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  • Nikki Gibson

Latte Art at Home

Updated: Jan 10, 2022

We already know that making a good shot of espresso is an art in itself - BUT it's time to take your morning coffee to the next level with latte art. If you like your coffee with milk, you will no doubt have come across latte art – cool patterns made in the creamy foam topping your espresso. You probably think latte art is only for experienced baristas at your local coffee shop, however with a little practice - you can create your own latte designs at home. All that you need for preparing latte art designs are:

  • A stainless steel pitcher/jug

  • A cup or mug

  • A latte art tool or a toothpick

  • Espresso machine

  • Thermometer (optional)

There are three basic phases to creating latte art: 1. Making the perfect foam 2. Pulling your espresso 3. Pouring the foam 1. Making the Perfect Foam Pour Cold Milk First, you need to pour enough cold (full-fat is best) milk (at 1˚C or 34˚F) for one cup into your jug/pitcher. Put the pitcher in the freezer for about 10 minutes before you are ready to use it. A cold pitcher allows more time to steam the milk, reducing the risk of scalding and making the cream stiffer and easier to handle. Steam and Swirl Second, put the steam wand at the bottom of the pitcher, turn on the steam, and raise the wand slowly until it is close to the top of the milk. As the milk continues to rise, lower the pitcher so that the steam wand stays about 1 cm away from the top of the milk. Don’t let the milk over stretch or form any big bubbles. When the milk reaches 140 F – 180 F, turn off the wand. If you aren’t sure of the temperature just by looking, use a thermometer for accuracy. Give the milk a few seconds to settle and then swirl it vigorously. If you notice any bubbles, pound the bottom of the pitcher on the counter a few times before continuing to swirl for 20 – 30 seconds. You are aiming for small, light bubbles known as microfoam, as opposed to big bubbles. 2. Pulling your Espresso Next, pull the espresso shots using your beans of choice. The ideal shot should have a good layer of crema. Pour your espresso shot(s) into a coffee mug or cup with a big mouth. Don’t let the shot sit for more than 10 seconds before adding the the milk.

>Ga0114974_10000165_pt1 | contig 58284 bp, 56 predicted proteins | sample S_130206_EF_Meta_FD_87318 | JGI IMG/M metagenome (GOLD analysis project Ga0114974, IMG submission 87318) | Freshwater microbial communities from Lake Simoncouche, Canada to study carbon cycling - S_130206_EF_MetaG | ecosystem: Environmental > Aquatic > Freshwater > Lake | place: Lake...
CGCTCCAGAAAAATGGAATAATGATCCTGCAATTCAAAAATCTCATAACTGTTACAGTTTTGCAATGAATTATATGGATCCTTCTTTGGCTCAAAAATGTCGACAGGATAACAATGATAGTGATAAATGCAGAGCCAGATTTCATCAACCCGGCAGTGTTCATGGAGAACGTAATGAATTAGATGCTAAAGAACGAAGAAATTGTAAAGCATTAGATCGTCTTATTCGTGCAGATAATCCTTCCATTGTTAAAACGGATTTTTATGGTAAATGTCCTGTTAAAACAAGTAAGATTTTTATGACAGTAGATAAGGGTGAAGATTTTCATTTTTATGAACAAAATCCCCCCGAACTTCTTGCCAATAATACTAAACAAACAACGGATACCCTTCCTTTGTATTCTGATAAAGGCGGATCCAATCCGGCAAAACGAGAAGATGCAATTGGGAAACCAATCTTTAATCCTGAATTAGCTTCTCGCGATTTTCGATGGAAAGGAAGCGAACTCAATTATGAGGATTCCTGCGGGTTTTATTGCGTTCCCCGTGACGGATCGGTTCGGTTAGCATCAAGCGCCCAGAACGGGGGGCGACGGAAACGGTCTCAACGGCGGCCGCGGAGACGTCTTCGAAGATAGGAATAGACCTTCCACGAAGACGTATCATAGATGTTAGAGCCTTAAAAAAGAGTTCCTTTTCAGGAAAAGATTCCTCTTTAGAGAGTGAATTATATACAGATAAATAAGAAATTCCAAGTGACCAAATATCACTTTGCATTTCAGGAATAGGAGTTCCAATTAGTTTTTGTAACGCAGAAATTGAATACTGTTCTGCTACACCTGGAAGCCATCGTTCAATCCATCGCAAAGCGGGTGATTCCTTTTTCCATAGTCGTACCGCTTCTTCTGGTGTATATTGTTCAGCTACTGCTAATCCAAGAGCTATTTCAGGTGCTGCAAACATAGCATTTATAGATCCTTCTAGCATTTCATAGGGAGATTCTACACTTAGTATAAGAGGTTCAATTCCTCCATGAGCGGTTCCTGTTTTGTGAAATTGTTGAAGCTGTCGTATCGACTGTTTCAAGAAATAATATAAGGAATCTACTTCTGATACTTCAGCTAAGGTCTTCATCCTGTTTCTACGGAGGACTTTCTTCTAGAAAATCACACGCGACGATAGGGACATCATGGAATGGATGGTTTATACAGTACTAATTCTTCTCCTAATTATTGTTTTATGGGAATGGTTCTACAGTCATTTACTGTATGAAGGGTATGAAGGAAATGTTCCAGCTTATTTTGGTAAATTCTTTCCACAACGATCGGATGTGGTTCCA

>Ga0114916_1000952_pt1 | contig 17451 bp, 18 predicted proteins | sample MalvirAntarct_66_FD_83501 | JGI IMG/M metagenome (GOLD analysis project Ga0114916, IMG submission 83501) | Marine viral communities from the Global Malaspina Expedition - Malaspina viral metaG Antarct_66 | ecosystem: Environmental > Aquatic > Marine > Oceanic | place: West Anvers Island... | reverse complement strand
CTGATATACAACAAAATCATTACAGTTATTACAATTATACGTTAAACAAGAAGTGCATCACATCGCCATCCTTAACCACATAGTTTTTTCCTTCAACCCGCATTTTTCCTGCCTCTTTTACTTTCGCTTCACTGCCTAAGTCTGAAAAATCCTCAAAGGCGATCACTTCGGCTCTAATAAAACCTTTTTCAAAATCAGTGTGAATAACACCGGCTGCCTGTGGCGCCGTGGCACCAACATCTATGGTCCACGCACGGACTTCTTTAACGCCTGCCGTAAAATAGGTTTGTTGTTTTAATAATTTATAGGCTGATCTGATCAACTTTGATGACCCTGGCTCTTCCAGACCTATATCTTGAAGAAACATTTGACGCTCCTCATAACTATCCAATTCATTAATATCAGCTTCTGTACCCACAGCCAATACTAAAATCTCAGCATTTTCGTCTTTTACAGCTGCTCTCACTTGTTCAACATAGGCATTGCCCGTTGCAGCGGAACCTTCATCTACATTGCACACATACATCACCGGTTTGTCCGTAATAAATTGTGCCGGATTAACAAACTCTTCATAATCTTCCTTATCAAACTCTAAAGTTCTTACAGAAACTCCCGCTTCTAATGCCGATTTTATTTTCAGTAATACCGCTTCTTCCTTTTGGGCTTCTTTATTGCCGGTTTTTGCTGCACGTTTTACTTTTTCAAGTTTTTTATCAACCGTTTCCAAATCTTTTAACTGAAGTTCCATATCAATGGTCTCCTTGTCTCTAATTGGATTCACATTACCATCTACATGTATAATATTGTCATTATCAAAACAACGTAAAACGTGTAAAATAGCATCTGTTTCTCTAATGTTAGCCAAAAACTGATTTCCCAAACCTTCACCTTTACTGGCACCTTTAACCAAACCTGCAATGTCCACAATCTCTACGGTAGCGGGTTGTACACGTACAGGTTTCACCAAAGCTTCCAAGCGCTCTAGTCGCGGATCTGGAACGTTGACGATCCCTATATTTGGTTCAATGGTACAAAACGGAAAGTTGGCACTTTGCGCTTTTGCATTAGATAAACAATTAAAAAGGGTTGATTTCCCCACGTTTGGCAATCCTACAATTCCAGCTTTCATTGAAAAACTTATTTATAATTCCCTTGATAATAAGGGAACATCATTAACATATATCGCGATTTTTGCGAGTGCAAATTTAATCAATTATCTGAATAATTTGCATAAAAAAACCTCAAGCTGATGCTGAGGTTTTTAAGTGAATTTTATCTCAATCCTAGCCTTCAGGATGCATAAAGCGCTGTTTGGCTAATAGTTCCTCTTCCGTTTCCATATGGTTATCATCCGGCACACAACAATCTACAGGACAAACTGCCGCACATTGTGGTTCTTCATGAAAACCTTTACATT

3. Pouring Milk and Creating your Art

Heart (pretty easy)

Tilt the cup toward you as you pour about 80 percent of the steamed milk into the cup.

Bring the pitcher to the cup edge that’s nearest you and shake it quickly from left to right to make a round shape. After you create a round shape, move the pitcher in a straight line across the cup, away from you, to form a heart.

Rosetta (a bit more difficult)

Hold the pitcher about an inch above the coffee cup and begin pouring the steamed milk at the edge of the cup that is farthest from you. Once you’ve poured about 50 percent of the milk, move the pitcher close to the surface of the cup and begin shaking it left to right to form the layers of foam. They should look like branches or leaves. As you start to see the layers, continue shaking the pitcher and move it toward the inner edge of the cup closest to you. Quick side to side movements will result in a rosetta with many leaves, while slow movements will create fewer, thicker leaves.

Etched Spirals (super easy)

For this you will need to make sure your foam is nice and thick to prevent the syrup from sinking to the bottom. Using syrup, draw a spiral from the centre of the mug to the edge. Then take a latte art tool or toothpick and pull lines from the centre to the edge. Make five lines to resemble a star. Then in between those lines, make lines from the edge to the centre.

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